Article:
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Image Credit: Saskatchewan Polytechnic
Image Credit: Saskatchewan Polytechnic

Sask Polytech Fuelling Innovation Through Applied Research


By Dr. Larry Rosia, president and CEO

It isn’t news to anyone that Saskatchewan’s economy is heavily dependent on natural resources. Newsworthy though, is the fact that there are bright signs of innovation on the technology front, of which many may not be aware.

One example: unmanned aerial vehicles (UAVs), commonly called drones.  It is absolutely amazing what these devices can do and how organizations are using them in innovative ways.

A leader in UAV technology and application is a Saskatchewan company, Draganfly Innovations Inc.

Draganfly recently won the Product Award at the Saskatoon Regional Economic Development Authority’s (SREDA) Science, Technology, Innovation and Collaboration (STIC) Awards.  This prestigious award recognizes an innovative product or service that has significantly impacted its sector.

Saskatchewan Polytechnic is proud of the role it played in helping Draganfly achieve this recognition.

In a partnership with Sask Polytech, Draganfly applied for, and received a grant through the Natural Sciences and Engineering Research Council (NSERC) to pursue research proving the efficacy and innovation of conservation officers using drones to record and analyse crime scenes.

Using drones and automated data collection, researchers and law enforcement are able to recreate, and essentially, preserve crime scenes so they can be measured and observed without disturbing the area.

This partnership is an excellent example of how a company can benefit from a polytechnic’s expertise in applied research—an area that is a differentiator for Saskatchewan Polytechnic.

Unlike research that takes place at many universities, applied research assesses a need, proves a concept, and tests new products to refine them for market.  By partnering with Sask Polytech, companies are able to get access to equipment, sources of funding and, most importantly, the expertise of our talented instructors and students.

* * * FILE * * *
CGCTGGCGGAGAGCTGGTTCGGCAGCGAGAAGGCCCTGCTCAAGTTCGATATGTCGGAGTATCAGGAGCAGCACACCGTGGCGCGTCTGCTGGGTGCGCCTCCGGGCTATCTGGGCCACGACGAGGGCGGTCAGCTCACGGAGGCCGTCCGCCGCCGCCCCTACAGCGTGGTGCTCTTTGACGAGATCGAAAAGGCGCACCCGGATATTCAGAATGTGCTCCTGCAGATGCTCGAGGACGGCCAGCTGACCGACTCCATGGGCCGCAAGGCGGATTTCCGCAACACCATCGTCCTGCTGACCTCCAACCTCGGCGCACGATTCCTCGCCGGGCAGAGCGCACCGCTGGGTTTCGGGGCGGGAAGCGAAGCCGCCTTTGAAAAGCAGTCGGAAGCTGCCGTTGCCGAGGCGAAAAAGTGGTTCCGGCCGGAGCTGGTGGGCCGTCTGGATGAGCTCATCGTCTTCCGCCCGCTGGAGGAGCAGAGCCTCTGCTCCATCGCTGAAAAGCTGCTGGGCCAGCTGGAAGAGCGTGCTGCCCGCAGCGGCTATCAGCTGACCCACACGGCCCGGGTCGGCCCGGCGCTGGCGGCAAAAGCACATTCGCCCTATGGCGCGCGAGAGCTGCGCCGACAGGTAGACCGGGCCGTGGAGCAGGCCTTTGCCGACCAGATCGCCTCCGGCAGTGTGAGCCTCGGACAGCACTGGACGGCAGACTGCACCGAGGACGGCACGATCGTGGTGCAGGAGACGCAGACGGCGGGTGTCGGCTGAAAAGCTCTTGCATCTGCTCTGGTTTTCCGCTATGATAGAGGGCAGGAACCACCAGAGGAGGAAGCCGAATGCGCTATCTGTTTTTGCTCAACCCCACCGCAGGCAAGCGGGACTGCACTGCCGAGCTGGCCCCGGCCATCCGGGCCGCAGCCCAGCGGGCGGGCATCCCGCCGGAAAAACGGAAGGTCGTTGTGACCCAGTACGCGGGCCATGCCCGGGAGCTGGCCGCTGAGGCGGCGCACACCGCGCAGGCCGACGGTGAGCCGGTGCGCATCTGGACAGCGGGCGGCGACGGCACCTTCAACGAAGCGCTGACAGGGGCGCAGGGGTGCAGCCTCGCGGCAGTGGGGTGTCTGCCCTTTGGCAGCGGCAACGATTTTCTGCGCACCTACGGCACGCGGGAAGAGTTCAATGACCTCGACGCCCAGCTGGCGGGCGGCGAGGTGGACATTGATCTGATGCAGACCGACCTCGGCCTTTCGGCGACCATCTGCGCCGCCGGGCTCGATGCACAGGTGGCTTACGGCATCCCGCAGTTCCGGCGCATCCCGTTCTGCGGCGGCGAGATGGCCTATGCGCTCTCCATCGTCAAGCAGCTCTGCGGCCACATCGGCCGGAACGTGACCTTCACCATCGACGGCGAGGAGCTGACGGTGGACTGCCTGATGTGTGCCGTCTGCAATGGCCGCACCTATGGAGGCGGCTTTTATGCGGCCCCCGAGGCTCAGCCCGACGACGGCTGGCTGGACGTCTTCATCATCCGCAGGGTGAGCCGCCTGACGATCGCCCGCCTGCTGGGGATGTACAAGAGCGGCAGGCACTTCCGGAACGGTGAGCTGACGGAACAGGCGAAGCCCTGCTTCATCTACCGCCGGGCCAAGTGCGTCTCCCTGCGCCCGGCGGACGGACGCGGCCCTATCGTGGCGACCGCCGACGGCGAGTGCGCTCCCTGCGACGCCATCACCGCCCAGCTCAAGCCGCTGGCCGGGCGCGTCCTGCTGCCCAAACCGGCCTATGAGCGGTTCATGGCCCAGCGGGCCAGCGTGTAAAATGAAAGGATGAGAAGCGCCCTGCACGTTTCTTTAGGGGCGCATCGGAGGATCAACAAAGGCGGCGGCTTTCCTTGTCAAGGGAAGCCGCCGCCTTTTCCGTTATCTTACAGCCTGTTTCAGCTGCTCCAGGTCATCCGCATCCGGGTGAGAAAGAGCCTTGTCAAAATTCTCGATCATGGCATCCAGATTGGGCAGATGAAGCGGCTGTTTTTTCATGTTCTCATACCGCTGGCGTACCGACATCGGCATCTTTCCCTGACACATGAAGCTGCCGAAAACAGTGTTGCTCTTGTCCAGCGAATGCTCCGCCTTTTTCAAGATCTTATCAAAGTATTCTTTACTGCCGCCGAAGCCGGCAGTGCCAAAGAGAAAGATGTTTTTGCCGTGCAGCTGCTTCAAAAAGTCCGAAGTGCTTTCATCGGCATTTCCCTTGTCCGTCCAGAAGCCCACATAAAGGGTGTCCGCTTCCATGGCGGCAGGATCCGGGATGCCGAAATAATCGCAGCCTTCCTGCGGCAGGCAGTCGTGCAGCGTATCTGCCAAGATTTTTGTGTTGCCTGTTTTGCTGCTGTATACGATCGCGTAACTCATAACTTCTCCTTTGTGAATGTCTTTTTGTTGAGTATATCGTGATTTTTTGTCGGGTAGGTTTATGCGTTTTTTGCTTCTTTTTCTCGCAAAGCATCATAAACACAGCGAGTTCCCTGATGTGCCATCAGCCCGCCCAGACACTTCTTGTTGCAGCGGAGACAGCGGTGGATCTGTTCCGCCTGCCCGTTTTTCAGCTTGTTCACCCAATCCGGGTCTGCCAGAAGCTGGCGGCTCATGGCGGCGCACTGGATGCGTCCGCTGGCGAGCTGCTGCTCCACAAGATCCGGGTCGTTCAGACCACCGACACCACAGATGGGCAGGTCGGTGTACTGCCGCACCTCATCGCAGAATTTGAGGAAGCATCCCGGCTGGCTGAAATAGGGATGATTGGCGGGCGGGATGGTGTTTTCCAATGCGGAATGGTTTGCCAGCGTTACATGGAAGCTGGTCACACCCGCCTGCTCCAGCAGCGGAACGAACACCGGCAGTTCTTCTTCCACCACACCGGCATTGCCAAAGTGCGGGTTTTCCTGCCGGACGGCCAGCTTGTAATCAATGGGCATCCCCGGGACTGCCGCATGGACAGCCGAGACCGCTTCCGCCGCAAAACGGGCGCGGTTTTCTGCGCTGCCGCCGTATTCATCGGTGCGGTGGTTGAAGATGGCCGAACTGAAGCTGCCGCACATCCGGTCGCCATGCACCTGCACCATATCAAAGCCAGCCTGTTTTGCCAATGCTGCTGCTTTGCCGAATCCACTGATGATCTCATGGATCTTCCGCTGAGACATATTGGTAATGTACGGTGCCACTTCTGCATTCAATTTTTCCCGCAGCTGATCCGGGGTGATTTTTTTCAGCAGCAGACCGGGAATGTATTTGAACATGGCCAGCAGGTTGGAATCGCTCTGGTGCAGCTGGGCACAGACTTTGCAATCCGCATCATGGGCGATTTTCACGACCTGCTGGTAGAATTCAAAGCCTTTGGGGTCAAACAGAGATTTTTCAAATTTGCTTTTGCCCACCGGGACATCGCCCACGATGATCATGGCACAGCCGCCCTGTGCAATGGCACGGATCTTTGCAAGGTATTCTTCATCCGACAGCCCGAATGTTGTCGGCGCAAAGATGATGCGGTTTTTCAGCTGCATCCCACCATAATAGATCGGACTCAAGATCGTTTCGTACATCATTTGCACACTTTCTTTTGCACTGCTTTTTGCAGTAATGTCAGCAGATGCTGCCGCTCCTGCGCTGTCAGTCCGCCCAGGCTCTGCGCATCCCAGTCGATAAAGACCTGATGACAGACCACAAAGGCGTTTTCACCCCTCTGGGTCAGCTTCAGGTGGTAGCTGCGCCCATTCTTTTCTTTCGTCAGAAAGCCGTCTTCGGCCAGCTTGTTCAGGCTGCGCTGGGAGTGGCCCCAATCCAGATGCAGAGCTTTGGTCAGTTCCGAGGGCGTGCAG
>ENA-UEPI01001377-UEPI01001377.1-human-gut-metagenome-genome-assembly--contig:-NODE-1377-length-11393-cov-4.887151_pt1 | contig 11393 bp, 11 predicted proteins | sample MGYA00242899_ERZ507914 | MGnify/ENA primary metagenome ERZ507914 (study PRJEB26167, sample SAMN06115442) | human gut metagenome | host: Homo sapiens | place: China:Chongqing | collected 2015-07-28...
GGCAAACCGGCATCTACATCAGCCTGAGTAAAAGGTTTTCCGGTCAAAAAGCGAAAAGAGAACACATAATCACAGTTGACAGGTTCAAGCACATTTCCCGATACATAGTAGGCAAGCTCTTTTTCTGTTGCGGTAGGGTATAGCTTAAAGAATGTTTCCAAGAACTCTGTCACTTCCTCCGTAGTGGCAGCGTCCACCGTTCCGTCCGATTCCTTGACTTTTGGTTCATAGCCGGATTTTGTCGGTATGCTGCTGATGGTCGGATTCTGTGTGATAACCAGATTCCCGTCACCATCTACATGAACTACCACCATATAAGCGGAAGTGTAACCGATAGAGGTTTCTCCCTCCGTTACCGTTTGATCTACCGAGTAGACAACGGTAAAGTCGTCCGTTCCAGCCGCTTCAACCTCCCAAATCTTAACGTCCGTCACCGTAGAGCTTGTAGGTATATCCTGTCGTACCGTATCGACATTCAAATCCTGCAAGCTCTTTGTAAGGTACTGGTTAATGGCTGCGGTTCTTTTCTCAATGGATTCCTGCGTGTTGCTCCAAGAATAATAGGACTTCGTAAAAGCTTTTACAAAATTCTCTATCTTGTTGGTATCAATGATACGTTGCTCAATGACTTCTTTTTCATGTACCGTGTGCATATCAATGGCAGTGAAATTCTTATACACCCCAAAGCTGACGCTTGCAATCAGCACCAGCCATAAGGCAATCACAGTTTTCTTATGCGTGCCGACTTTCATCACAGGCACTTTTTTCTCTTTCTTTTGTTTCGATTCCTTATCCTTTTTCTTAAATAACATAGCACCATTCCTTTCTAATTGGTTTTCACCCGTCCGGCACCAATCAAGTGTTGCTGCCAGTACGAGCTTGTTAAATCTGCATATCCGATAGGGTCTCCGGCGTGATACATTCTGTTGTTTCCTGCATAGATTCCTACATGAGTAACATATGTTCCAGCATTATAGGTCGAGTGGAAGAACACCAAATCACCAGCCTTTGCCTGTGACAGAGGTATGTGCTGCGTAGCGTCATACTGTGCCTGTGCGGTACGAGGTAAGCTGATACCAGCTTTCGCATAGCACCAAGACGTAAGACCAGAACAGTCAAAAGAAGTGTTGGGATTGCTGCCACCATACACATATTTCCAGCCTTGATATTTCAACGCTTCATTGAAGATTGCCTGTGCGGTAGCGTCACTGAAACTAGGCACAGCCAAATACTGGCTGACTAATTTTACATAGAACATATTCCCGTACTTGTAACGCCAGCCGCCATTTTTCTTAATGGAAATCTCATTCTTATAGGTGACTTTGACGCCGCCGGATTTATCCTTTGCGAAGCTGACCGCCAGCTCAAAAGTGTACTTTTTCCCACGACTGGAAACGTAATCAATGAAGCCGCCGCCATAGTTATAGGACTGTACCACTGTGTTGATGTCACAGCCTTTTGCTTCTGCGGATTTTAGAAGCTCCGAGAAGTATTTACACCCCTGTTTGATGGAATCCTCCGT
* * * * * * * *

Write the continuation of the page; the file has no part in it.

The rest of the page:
As innovation takes on greater importance, it is little wonder that the institution’s focus on applied research is growing.

In 2017-18, Sask Polytech serviced 168 companies, and worked on 136 applied research projects, up from 88 during the previous academic year.

In fact, Sask Polytech is now ranked No. 6 on the 2018 list of Canada’s Top 50 Research Colleges, in terms of research income growth, according to Research InfoSource Inc.  Research InfoSource is a Toronto-based research, consulting and publishing firm that specializes in policy, research, business intelligence and analysis on science, technology, innovation, and the Canadian R&D ecosystem.

Another company that has benefitted from Sask Polytech’s applied research expertise is Craven SPORT Services of Saskatoon.  The company specializes in holistic treatment for a range of health and injury concerns, from nutrition, to mental fitness, to retraining the body to heal and respond to new challenges.

Co-owner and President Bruce Craven had an idea to help athletes he trains: Build a virtual coach, capable of observing and analysing motion, and providing instant feedback on what the athlete is doing right and what they need to refine and improve.  He credits Sask Polytech with being the driving force behind efforts to turn his idea into reality, helping to map out the project, create a framework, and apply for a grant from NSERC.

Craven envisions the solution will be portable and used on a tablet, computer or television monitor.  The project is currently in the pilot stage

Says Craven, “The difference with Sask Polytech is they’re solving the problem, not just researching the problem.”

At Saskatchewan Polytechnic, we currently have 89 applied research projects underway. We look forward to sharing more success stories of how Sask Polytech is fuelling innovation through applied research.

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